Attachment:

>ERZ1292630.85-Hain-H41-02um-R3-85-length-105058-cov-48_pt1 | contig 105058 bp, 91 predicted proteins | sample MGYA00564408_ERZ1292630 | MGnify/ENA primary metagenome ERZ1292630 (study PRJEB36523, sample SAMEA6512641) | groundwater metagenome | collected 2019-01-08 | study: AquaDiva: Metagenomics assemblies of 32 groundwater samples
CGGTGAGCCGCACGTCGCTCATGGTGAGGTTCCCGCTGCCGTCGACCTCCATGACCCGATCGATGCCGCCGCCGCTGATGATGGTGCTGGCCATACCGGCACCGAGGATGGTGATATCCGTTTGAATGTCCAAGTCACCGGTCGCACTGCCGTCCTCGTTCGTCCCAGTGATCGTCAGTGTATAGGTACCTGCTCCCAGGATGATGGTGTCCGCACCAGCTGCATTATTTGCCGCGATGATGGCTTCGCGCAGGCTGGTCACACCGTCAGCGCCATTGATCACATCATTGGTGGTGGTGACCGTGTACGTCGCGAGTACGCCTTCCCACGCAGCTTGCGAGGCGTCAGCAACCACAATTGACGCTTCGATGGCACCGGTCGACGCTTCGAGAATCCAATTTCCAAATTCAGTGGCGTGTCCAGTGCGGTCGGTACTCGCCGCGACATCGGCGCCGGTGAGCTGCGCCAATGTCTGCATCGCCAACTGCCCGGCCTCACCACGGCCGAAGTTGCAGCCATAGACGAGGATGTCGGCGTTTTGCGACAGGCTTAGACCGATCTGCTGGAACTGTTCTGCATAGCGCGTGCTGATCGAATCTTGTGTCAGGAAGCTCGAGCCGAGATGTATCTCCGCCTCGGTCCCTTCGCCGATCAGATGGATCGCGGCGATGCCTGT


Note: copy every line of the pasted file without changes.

>ERZ1292630.85-Hain-H41-02um-R3-85-length-105058-cov-48_pt1 | contig 105058 bp, 91 predicted proteins | sample MGYA00564408_ERZ1292630 | MGnify/ENA primary metagenome ERZ1292630 (study PRJEB36523, sample SAMEA6512641) | groundwater metagenome | collected 2019-01-08 | study: AquaDiva: Metagenomics assemblies of 32 groundwater samples
CGGTGAGCCGCACGTCGCTCATGGTGAGGTTCCCGCTGCCGTCGACCTCCATGACCCGATCGATGCCGCCGCCGCTGATGATGGTGCTGGCCATACCGGCACCGAGGATGGTGATATCCGTTTGAATGTCCAAGTCACCGGTCGCACTGCCGTCCTCGTTCGTCCCAGTGATCGTCAGTGTATAGGTACCTGCTCCCAGGATGATGGTGTCCGCACCAGCTGCATTATTTGCCGCGATGATGGCTTCGCGCAGGCTGGTCACACCGTCAGCGCCATTGATCACATCATTGGTGGTGGTGACCGTGTACGTCGCGAGTACGCCTTCCCACGCAGCTTGCGAGGCGTCAGCAACCACAATTGACGCTTCGATGGCACCGGTCGACGCTTCGAGAATCCAATTTCCAAATTCAGTGGCGTGTCCAGTGCGGTCGGTACTCGCCGCGACATCGGCGCCGGTGAGCTGCGCCAATGTCTGCATCGCCAACTGCCCGGCCTCACCACGGCCGAAGTTGCAGCCATAGACGAGGATGTCGGCGTTTTGCGACAGGCTTAGACCGATCTGCTGGAACTGTTCTGCATAGCGCGTGCTGATCGAATCTTGTGTCAGGAAGCTCGAGCCGAGATGTATCTCCGCCTCGGTCCCTTCGCCGATCAGATGGATCGCGGCGATGCCTGT